The Italians of Lake Village Arkansas & Sunnyside Plantation

Four thousand handmade meatballs to feed 2,000 people at the 100th annual pasta luncheon.

The 110th Annual Lake Village Spaghetti Lunch at Our Lady of the Lake Catholic Church. Delta Italians~Italians of Sunnyside, Lake Village, Arkansas, The 125th Anniversary is planned for Memorial Day 2020. On the Church property there is a detailed Museum of the Italian history of Sunnyside Plantation. The museum was developed by Libby Borgognoni, who has produced three books on history of Sunnyside Plantation. Libby has also produced a cookbook from the local Italian cooks of Lake Village.

The Sunnyside Plantation was a cotton plantation near Lake Village in Chicot County, Arkansas, in the Arkansas Delta region. Built as a cotton plantation in the Antebellum South, from the 1890s to the 1910s, it used employed immigrants from Northern Italy, many of whom were subject to peonage.

By 1886, it was acquired by New York banker Austin Corbin as repayment of debt incurred by Calhoun.

With the help of Emanuele Ruspoli, 1st Prince of Poggio Suasa, who served as the Mayor of Rome from 1892 to 1899, Corbin brought Italian immigrants led by Pietro Bandini to work on the plantation. The immigrants came from Marche, Emilia and Veneto, setting sail from Genoa and arriving in New Orleans, Louisiana. They lived in a house on their own twelve-and-a-half acre lots of cotton, which they were obligated to pay back over the next twenty years, with an annual rate of five percent. Each immigrant picked the cotton on his own lot, which Corbin agreed to purchase. When Corbin died in 1896, many Italians stayed on the plantation. Moreover, Prince Ruspoli visited the plantation in 1896.

In December 1898, Corbin’s heirs leased the plantation to Hamilton R. Hawkins, Orlando B. Crittenden, Morris Rosenstock, and Leroy Percy. However, the businessmen were accused of “peonage”.[10] In 1907, after hearing many complaints from immigrants, Edmondo Mayor des Planches, the Italian Ambassador to the United States, visited the plantation.[9] As he explained in his 1913 report, Attraverso gli Stati Uniti per L’Emigrazione Italiana, he was unimpressed by Percy’s rosy rewriting of reality.[9]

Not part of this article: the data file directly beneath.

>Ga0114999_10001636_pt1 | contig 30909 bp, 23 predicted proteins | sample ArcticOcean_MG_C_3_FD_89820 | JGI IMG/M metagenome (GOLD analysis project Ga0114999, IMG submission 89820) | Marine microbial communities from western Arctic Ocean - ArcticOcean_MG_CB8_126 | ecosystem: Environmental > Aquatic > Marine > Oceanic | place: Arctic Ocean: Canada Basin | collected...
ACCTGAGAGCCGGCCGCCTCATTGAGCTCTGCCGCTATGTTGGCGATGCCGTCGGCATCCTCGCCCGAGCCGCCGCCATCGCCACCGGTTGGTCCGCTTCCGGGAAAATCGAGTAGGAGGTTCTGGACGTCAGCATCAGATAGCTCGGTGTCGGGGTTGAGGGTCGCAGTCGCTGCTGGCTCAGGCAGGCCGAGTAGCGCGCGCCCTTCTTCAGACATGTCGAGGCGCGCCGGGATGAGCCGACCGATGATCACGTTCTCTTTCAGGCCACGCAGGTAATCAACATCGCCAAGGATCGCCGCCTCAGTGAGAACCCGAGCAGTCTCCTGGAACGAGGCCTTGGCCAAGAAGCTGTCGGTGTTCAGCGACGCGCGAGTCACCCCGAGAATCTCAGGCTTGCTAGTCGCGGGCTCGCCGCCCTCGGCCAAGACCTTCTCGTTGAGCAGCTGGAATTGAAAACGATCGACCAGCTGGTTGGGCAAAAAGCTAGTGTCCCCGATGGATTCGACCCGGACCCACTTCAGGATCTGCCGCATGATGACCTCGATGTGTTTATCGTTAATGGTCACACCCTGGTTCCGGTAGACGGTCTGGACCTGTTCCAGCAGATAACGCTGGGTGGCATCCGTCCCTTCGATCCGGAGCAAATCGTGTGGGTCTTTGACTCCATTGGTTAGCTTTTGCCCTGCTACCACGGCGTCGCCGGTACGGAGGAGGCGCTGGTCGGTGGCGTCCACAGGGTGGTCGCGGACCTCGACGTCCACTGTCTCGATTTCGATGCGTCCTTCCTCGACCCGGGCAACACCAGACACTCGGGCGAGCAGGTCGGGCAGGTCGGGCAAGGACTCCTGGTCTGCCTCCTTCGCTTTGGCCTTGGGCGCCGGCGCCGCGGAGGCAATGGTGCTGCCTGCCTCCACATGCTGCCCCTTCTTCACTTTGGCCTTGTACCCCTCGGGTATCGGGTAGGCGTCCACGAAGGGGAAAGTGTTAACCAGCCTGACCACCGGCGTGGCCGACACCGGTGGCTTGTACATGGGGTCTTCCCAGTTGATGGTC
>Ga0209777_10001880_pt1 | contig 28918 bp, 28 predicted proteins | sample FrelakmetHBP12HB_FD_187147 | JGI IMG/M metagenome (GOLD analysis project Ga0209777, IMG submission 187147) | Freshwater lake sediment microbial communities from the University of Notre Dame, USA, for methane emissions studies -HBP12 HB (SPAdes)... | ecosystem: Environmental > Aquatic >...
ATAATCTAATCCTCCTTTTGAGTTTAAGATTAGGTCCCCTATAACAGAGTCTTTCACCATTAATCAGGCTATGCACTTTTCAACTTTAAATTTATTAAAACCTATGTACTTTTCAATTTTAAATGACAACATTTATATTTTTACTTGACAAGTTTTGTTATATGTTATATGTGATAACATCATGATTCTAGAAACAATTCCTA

Shortly after, Mary Grace Quackenbos, an attorney with the United States Department of Justice, visited the plantation to look into repeated reports of peonage. In her report, she agreed that it was practised, and added that only prosecution could put an end to it.

Today over 1,000,000 American-Italians can claim a connection to Sunnyside Plantation.

That’s a lot of meatballs.
The annual pasta feed is a multi-generational event.
Staff gets to enjoy the meal.
Located at Our Lady of the Lake Church in Lake Village
Walking out the church to a view of the lake, which was once part of the Mississippi River.
The Chefs

The Lake Village Foundation is run by Dr. Anthony Borgognoni and his wife Gina. The Museum was created by his mother Libby Borgognoni.
The history of each family is in the museum.
Pasta chefs and descendants of the 1896 migration.

Family and patriotism


  1. My grandparents Gasper Angeletti and Liza Baldi immigrated there and my dad ended up being a successful farmer in Crittenden Co. It amazes me how small this world is becoming as my niece married Brick Estrige and they lived and owned buisness in Lake Village til just a few weeks ago when they sold and moved home to West Memphis AR

  2. I know one of the descendants (good friend), Robert Olivi of Mansfield, Texas. I would like an invite to the next annual Italian celebration.

  3. I know one of the descendants (good friend), Robert Olivi of Mansfield, Texas. I would like an invite to the next annual Italian celebration. I love the Northern Italian food….I lived in Tripoli Libya North Africa and my parents knew many of the Italian families that left Italy during WWII. We were invited to sit down with them for a full seven course meal (guests)—mama and daughters made it all fresh pasta, ect!! It was a real treat for me and a beautiful and mouth watering memory.

Comments are closed.